If launching a brand-new international route amid a global pandemic rife with travel restrictions seems an unusual move, that’s only because it is.
Fortune favours the bold, perhaps? That’s one explanation for new resorts, hotels, and now airline routes being kicked off during the ongoing worldwide Covid-19 pandemic that, even now, is forcing a whole new round of restrictions and lockdowns in numerous countries.
Another explanation might just be that companies are simply adhering to long-planned launch schedules. After all, building a resort and then keeping it closed likely makes even less sense than at least partially opening it.
But a fresh new international route from a young, upstart airline? Now that’s going a step or two beyond bold.
Enter Starlux Airlines, the upmarket boutique carrier from Taiwan that counted a Malaysian destination (though, curiously, not KL) among its small handful of maiden routes when it launched the inaugural flight to Penang on January 23 of last year. Now, just under one year later, it’s adding the Malaysian capital to its slowly-but-surely growing list of regional destinations. The inaugural flight from Taipei (TPE) to Kuala Lumpur (KUL) took place on January 5, 2021.
As of now, Starlux operates a small fleet comprising solely Airbus A321neo aircraft, but has commitments with Airbus to grow its fleet to 35 planes, with plans to not only expand the A321neo fleet, but also add the A330-900neo, A350-900, and A350-1000 in the next three years as it looks to expand its network to North America.
Starlux Airlines’ A321neo is configured with two classes, and a total of 188 seats: eight in business class and 180 in economy class.
Each seat in business class boasts a 15.6-inch 1080p entertainment system with touchscreen, and passengers are offered noise-cancelling headphones. The seat can also transform into an 82-inch fully flat bed, fairly uncommon on single-aisle aircraft. Comfortable pillows and large blankets are also provided.
Passengers in economy class cannot lie flat, but they do enjoy a relatively generous 31-inch seat pitch (the distance from one point on the seat to the same point on the seat behind/before it), and 18.4 inches of seat width. (For comparison, AirAsia’s A320 offers 29 inches of pitch and 18 inches of width.) Economy seats also feature a personal entertainment system with a 10.1-inch 720p screen, a first on narrow-body aircraft in Taiwan.
In-flight Wi-Fi is part of the Starlux experience, as well, with service sufficient for messaging offered at no charge, and more robust connections for web surfing or streaming available for a fee. (Business class passengers have no caps or limits, and there is no additional charge.) All seats offer a power outlet, as well.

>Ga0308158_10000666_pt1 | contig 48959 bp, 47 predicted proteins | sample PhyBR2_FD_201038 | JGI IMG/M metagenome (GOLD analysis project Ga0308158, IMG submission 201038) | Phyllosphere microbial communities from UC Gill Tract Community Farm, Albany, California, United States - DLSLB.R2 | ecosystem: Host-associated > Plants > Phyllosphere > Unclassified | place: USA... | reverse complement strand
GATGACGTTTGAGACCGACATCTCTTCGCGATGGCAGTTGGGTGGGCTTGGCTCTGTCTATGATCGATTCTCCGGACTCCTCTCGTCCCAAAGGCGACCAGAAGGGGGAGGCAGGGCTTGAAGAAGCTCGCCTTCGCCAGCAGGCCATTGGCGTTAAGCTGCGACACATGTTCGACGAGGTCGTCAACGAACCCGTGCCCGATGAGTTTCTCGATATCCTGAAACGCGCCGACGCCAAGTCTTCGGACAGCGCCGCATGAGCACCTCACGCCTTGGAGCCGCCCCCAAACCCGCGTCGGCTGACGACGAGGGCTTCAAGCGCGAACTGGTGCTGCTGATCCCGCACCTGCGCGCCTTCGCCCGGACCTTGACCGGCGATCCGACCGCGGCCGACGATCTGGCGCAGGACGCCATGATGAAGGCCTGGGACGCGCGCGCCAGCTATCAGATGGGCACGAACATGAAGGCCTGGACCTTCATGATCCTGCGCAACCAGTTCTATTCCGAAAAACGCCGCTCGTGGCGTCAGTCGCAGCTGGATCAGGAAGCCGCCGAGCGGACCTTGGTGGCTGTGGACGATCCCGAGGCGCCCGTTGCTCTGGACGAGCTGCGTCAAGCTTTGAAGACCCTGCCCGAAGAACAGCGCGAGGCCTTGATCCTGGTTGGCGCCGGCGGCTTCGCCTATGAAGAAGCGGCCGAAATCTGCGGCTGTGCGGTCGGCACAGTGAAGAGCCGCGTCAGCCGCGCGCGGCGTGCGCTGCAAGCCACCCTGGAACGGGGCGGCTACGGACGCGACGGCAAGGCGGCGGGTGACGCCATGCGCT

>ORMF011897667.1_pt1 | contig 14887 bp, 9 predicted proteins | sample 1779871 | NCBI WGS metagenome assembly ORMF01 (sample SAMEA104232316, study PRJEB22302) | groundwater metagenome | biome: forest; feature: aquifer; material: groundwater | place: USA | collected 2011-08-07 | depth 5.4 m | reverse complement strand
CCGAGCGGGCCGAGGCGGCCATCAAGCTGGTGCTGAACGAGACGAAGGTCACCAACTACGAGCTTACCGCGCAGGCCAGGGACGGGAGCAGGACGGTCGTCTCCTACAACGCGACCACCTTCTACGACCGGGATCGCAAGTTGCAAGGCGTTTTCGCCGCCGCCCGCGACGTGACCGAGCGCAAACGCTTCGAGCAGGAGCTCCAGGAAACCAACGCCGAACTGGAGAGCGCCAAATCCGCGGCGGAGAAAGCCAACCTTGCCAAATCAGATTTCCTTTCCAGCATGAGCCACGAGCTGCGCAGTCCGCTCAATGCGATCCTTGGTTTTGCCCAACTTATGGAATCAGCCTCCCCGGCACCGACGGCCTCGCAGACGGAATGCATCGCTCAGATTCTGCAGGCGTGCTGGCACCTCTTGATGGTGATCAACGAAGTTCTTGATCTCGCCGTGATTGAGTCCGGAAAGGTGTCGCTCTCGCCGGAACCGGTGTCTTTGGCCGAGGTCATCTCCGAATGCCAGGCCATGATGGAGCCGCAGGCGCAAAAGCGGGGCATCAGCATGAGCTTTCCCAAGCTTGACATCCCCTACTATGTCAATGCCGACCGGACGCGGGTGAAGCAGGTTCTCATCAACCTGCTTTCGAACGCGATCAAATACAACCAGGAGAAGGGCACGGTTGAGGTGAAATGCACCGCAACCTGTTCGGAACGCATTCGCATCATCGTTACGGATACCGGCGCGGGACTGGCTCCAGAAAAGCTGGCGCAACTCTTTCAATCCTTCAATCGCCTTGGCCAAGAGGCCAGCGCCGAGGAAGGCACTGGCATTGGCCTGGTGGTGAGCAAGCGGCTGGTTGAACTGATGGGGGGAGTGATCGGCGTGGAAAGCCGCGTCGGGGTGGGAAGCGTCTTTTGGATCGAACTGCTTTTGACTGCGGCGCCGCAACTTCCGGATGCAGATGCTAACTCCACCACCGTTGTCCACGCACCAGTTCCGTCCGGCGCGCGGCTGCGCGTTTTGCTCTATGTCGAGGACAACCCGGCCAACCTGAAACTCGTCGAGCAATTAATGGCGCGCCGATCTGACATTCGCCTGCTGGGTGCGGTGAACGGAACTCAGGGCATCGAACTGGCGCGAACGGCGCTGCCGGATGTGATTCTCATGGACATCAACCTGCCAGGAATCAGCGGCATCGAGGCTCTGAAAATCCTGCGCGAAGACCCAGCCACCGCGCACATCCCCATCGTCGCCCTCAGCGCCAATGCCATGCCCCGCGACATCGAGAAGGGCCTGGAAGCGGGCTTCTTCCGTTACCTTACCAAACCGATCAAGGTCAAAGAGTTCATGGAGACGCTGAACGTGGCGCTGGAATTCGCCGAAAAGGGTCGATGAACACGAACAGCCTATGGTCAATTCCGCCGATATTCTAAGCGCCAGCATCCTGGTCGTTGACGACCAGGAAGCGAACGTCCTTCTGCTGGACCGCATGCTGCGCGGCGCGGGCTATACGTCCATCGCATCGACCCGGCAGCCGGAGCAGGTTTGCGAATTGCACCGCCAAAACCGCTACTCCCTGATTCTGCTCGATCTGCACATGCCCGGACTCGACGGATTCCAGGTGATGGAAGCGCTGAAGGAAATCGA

As Starlux has positioned itself as a premium airline, its business class meals are specially prepared by Longtail, a Michelin-starred Taipei restaurant. The beverage menu is pretty good, too, with selections like Remy Martin XO Cognac and Taiwan’s excellent Kavalan Solist Cask Strength Oloroso Sherry Cask-aged single malt whisky really standing out on the spirits list, and Whittard English teas, Illy coffees, and fresh cold-pressed juices drawing attention for the teetotalers.
The Champagne poured at the front of the plane is a very nice cuvée from Bollinger and the overall wine list is equally impressive for a regional carrier. It’s pretty clear Starlux is taking the ‘premium airline’ label seriously and making a real effort to deliver on passengers’ expectations.
Economy class passengers eat reasonably well, too (if not as lavishly), with meal service including the Taiwan-based meat brand Hutong, a popular roasted meat.
A Uniquely Challenging Environment
Of course, the pandemic has not only created immense challenges, but also necessitated a number of significant changes and health and safety requirements for airlines worldwide, and fledgling Starlux is no exception.
As the airline is based in Taiwan, comfortably among the world’s best at responding to the coronavirus crisis, it makes sense that safety is at the fore for Starlux, as well as for Taiwan’s other two airlines (China Airlines and EVA Air).
The Covid-specific safety precautions and measures taken include full cabin and amenities cleaning and disinfecting after every flight, strict SOPs for passengers, and disposable waterproof gowns, surgical masks, waterproof gloves, and eye protection equipment for cabin crew.
Malaysia Airports Holding Bhd welcomed Starlux as the newest airline flying into KLIA, adding in a statement that the young airline would boost KLIA’s “extensive connectivity of over 60 airlines serving more than 120 destinations directly.”
Starlux will fly the TPE-KUL route twice weekly, on Tuesdays and Fridays.
In addition to its hub at Taipei’s Taoyuan International Airport, Starlux Airlines’ destinations now include Tokyo-Narita, Osaka, Macau, Bangkok, Da Nang, and of course Penang and Kuala Lumpur. Starlux currently has no airline partners nor is it part of any airline alliance, but that will hopefully change over time.
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